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Date: Fri, 10 Nov 2017 18:37:19 -0600
From: Bobby Bingham <koorogi@...rogi.info>
To: musl@...ts.openwall.com
Subject: Re: [PATCH] save/restore errno around pthread_atfork handlers

On Fri, Nov 10, 2017 at 07:16:27PM -0500, Rich Felker wrote:
> On Fri, Nov 10, 2017 at 06:03:40PM -0600, Bobby Bingham wrote:
> > > I think the patch as written is incorrect, because it can set errno to
> > > 0 after application code in the atfork handler set it to something
> > > nonzero; doing so is non-conforming.
> >
> > Good point.  It does make me wonder though: when libc invokes a callback
> > and that callback sets errno to zero, is that a violation of the
> > prohibition on library functions setting errno to zero?
>
> No, that's application code setting it to 0. The case I'm talking
> about is when errno is 0 before fork is called, 0 gets stored in
> olderr, the atfork handler sets errno to some nonzero value, and then
> the implementation wrongly sets it back to 0. That's observable by the
> application.

I understood the case you were talking about.  It just made me wonder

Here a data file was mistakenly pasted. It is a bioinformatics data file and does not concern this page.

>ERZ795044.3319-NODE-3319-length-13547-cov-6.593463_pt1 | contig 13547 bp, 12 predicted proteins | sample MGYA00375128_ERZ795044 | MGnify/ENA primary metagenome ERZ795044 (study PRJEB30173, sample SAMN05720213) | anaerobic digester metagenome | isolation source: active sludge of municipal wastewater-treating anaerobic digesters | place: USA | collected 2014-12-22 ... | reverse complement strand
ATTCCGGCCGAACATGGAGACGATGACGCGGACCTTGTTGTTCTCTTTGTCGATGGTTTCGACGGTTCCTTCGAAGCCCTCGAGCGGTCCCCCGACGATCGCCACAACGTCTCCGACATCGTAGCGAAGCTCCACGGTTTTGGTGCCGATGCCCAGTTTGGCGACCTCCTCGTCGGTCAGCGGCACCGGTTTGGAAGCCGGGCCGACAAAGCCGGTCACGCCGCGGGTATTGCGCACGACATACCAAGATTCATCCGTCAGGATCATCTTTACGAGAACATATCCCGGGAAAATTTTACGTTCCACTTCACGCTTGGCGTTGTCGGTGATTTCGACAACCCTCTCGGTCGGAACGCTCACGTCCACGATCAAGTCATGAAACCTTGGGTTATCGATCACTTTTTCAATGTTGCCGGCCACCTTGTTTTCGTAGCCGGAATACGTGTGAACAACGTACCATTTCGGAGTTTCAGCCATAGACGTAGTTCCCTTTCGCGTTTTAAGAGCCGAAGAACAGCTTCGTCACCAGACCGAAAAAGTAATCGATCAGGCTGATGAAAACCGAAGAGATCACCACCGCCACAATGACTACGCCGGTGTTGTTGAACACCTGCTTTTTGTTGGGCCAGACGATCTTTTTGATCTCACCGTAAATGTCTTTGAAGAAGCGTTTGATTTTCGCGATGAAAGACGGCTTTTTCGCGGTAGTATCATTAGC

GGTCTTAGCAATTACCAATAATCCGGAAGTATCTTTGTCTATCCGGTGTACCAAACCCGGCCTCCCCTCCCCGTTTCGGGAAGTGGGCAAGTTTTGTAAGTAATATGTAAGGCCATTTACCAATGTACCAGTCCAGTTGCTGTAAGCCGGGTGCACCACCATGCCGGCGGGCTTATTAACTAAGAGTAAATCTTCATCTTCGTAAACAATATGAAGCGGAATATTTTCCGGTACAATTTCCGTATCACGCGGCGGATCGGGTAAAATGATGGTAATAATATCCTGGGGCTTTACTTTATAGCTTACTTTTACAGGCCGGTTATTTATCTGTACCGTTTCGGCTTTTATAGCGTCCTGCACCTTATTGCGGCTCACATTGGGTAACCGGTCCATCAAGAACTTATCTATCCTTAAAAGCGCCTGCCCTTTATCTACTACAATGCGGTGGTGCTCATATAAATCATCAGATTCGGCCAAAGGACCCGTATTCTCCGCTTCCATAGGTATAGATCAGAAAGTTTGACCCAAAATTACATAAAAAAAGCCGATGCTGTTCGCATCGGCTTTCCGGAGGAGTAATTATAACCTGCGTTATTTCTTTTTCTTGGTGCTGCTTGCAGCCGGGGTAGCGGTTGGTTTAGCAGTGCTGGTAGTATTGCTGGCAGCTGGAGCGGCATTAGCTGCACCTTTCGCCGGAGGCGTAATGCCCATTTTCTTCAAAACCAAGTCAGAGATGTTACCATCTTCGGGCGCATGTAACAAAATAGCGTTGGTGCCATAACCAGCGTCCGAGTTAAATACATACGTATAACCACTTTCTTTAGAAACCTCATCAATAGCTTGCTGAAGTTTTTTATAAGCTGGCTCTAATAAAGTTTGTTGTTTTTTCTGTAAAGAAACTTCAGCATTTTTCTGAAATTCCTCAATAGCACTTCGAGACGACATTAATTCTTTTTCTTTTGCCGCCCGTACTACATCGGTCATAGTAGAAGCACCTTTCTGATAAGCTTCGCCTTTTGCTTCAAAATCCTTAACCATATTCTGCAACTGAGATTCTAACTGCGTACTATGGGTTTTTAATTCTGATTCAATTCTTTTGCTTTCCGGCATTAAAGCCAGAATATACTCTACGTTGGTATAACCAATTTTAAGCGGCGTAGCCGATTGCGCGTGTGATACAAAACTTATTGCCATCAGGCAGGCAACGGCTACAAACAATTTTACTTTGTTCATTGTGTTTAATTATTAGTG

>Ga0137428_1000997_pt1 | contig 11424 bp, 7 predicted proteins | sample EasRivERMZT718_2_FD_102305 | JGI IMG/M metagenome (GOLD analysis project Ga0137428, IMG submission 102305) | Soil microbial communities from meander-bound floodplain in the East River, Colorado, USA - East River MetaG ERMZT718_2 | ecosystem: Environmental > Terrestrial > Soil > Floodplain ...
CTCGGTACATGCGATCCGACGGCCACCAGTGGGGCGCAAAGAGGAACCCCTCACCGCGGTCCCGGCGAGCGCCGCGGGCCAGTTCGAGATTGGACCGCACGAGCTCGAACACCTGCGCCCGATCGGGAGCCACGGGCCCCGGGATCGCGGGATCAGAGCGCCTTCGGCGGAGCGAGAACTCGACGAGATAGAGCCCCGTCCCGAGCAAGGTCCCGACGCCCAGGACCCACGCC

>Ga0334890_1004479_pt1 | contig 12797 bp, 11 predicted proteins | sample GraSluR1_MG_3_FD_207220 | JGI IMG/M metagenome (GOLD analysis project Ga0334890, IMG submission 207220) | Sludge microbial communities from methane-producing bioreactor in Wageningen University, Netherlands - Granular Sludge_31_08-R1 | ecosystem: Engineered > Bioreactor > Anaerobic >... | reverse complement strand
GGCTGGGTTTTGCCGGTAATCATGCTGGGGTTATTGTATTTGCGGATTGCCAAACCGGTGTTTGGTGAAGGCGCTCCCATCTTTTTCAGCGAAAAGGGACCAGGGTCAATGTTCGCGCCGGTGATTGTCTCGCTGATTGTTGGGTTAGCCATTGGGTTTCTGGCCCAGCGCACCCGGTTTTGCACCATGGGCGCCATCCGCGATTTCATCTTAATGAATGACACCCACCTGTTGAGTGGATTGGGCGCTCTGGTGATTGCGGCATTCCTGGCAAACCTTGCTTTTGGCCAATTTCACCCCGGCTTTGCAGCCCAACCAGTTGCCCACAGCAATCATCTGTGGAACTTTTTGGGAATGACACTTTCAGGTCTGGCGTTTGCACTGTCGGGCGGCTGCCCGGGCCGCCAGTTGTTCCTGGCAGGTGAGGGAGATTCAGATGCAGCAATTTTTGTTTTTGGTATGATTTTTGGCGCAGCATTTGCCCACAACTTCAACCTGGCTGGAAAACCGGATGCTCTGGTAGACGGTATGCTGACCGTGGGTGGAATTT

about this other case as well.

While callbacks are application code, they may not always be known to
the code calling the library function.  pthread_atfork is a perfect
example -- libraries like libressl may use it behind the back of the
main application.  If they set errno to zero in their atfork handlers,
it may _look_ to the main application like fork set errno to zero.

I'm also trying to understand the rationale for library functions being
barred from setting errno to zero.  Right where C11 section 7.5 says
errno is never set to zero by any library function, it has a footnote:

	Thus, a program that uses errno for error checking should set it to
	zero before a library function call, then inspect it before a
	subsequent library function call.

This seems to imply that the purpose of the prohibition is so that
application code can set errno to zero, call a function, and then look
at errno to determine if an error occurred.  Possibly call multiple
functions and do error checking all at the end, like the ferror status
in stdio.

But of course, the standard also says "the value of errno may be set to
nonzero by a library function call whether or not there is an error".
So this doesn't work, and I'm left not understanding why the prohibition
exists at all.

There are a few specific functions where it's important for application
code to set errno to zero first, like strtol and family, but otherwise
I'm not sure why this footnote encourages applications to set errno to
zero.

Bobby

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